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Muanis Sinanović

Poems translated from Slovenian by Lukas Debeljak

Muanis Sinanović (1989) is a poet, essayist, writer of short stories and a critic. He is an occasional translator, organizer of literary events and works in multidisciplinary projects (sound, performance) He has published three books of poetry up do date. His poems have been translated into eight languages and included in Greek and Checzh anthology of young Slovenian poetry as well as in Europe: an anthology of contemporary European Potry (Kingston University Press, London 2019) edited by SJ Fowler. He has been awarded both for his poetry and essays.




the sky was uniformly grey all day

long. as before a storm. but there was no storm.

merely a very sparse, stubborn dripping, as if

a wet rag had been hung up there. we woke in cycles,

each time there was a blue screen in the living room

with the writing on it: no signal. we were waiting for something

that comes in decades, something terrifying,

that will completely change our lives.

we knew some will have died by then.

we heard the individual shrieks, commands and actions.

this was a war the sky waged against us.

it was slowly sieging us and preparing its ring.

the wind slammed windows and doors.

in the evening the storm finally came down and we had

breakfast. we told each other goodnight

and headed to our beds, as we had to go to our

jobs early the next morning.

we realized the following day; we had all

dreamed rushing rivers of strong coffee, spreading its aroma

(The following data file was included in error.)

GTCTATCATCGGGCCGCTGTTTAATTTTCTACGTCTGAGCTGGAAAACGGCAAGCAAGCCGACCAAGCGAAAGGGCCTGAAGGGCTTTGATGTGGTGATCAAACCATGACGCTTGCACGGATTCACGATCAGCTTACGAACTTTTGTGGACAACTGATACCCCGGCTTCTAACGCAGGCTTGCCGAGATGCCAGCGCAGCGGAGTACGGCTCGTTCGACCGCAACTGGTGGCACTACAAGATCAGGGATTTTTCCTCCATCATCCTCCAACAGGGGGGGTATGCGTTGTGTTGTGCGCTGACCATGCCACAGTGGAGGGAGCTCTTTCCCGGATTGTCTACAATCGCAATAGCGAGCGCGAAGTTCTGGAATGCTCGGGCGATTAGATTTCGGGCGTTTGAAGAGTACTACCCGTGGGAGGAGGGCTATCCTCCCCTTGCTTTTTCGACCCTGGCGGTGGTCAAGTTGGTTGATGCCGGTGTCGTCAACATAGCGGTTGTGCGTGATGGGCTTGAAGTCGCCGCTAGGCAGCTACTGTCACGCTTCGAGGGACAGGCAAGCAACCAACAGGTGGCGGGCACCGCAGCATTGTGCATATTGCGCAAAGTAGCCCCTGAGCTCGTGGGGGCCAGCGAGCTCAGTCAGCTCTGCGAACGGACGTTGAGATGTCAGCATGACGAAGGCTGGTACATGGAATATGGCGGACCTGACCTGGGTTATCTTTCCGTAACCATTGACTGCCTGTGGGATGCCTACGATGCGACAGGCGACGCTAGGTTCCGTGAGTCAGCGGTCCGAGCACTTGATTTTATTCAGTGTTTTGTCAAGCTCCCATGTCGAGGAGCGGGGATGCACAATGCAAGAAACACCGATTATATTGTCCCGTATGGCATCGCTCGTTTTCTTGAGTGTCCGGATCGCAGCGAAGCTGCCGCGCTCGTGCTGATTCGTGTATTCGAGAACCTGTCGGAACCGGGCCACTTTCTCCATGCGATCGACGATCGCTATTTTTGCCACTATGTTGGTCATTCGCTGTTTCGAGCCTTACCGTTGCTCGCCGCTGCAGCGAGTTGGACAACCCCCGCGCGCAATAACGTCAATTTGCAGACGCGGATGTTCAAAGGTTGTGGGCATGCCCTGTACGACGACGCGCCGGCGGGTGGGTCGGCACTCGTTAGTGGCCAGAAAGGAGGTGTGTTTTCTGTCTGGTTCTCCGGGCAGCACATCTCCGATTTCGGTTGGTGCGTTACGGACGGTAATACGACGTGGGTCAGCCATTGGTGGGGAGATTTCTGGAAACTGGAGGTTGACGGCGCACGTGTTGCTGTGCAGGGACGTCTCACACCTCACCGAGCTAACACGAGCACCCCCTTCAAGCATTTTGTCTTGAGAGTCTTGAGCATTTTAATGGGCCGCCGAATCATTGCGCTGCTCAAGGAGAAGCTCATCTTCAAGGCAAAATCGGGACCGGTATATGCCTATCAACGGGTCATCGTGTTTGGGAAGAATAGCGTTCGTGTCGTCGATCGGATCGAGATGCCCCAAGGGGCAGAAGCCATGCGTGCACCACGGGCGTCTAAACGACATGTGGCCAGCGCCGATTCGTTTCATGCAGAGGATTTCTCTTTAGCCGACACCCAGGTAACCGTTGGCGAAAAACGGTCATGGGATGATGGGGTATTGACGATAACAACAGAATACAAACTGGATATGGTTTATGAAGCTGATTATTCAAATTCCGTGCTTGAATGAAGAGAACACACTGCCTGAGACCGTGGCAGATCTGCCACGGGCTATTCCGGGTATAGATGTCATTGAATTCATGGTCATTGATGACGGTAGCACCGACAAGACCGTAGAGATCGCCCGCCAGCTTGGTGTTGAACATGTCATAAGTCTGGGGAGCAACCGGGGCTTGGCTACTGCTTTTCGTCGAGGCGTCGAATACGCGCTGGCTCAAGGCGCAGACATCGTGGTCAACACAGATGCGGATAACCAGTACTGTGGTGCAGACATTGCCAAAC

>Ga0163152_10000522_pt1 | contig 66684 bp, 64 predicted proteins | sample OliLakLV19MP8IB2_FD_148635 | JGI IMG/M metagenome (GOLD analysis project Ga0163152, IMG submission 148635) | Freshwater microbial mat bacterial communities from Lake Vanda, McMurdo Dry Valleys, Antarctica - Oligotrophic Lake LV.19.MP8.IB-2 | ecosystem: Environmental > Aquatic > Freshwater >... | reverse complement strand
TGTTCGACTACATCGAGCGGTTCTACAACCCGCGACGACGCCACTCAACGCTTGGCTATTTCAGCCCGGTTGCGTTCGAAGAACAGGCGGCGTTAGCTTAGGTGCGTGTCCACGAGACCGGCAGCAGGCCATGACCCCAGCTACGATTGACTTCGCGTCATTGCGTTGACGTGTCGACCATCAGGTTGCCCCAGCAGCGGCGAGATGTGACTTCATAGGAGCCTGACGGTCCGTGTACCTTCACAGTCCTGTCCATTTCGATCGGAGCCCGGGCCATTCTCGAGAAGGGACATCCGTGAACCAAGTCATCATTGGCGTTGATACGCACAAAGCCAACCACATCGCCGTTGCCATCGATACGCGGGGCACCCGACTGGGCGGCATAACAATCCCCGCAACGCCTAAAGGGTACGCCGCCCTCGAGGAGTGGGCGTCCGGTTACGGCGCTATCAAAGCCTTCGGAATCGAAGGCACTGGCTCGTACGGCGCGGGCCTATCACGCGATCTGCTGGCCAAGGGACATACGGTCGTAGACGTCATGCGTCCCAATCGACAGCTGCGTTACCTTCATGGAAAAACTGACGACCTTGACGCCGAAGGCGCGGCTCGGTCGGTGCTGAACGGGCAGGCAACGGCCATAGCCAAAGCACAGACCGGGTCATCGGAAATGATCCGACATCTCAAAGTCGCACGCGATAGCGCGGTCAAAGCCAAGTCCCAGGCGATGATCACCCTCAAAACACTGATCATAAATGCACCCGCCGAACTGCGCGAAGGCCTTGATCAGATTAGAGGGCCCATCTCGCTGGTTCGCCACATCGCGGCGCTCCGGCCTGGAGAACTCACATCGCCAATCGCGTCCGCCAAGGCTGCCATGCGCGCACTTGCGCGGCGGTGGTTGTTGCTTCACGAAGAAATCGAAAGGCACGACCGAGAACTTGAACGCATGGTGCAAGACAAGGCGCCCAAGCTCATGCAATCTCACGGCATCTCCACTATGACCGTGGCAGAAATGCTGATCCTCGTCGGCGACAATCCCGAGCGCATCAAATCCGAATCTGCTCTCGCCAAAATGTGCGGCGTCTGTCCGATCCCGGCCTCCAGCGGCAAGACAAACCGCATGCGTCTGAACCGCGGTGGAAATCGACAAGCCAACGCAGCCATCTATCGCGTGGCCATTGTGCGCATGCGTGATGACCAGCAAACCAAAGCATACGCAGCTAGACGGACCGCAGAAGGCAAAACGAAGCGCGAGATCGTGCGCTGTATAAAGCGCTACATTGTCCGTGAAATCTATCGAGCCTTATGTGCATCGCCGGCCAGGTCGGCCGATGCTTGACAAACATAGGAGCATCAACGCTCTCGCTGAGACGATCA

all across the valley.


growth rings of trees

The path, that leads by the river from the small city,

goes through centuries. On it stand the living, but blurred.

Some age-old avenue with citrus orange street-lamps.

Like a sun,

enabling its rays to shine through the rim

of the scroll in the breast. It opens and words

bloom in the body.

It is clear, childhood is the introduction to a greater dependency.

All is in pairs

and the dust that scatters in the return is not the apparition

of death, but an

anointed loss. Wait for it to calm.

The tear-stained child’s eye of the old man

is anointed

with the lost color of hair.

The gentle rust on the picture’s edges peels

and there lies the hue.

Then the footbridge across the river and the perfume

breathed by trees.

Under the breath in the breast is groundwater.

The eye gathers from there.

It’s moist inside. The great draught is coming

in the buzzing, the worries, the business of doing business,

the worries over the office-chair. Cracks emerge.

A machine places itself on the wrong spot

by the factory and slices the moon’s angle.

The machine’s shine rebounds into the cracks.

Cough, cough,



the dust of what is lost scatters

and spins and gives armies shelter.

And also hinders orient nation.

Neighbors on the path by the river don’t recognize each other.

What is the greeting of trees

and what lies in the line of the tree’s growth ring?



I dreamed that Sarajevo

didn’t want me,

but then when it let me in

as if through an automatic carwash, tentaclecovered

rollers touching me,

and lights in front of me,

I followed them.

then it turned out

that Sarajevo didn’t want me,

the city drove me away from the banks of the Miljacka,

into the hills, onto streets from which new

streets unfurled onto new hills

that I will never reach,

I was driven out by the rising water

flooding the valley, water

in which others could breathe.

I ascended the spiral

streets and looked at how the lights shone

through the water and how

they scornfully shone on the hill

above the opposite bank of the Miljacka.

and then I saw that I wasn’t alone,

they galloped up with clutched

bristle bouquets,

ascending the hill, clinging to the edges

of the garbage cans,

melancholy eyes, like the crowd

of which you are a part, a crowd of individuals,

they accompanied me and they didn’t,

that’s just what they do,

citizens on errands in the city,

they, the strays dogs of Sarajevo.



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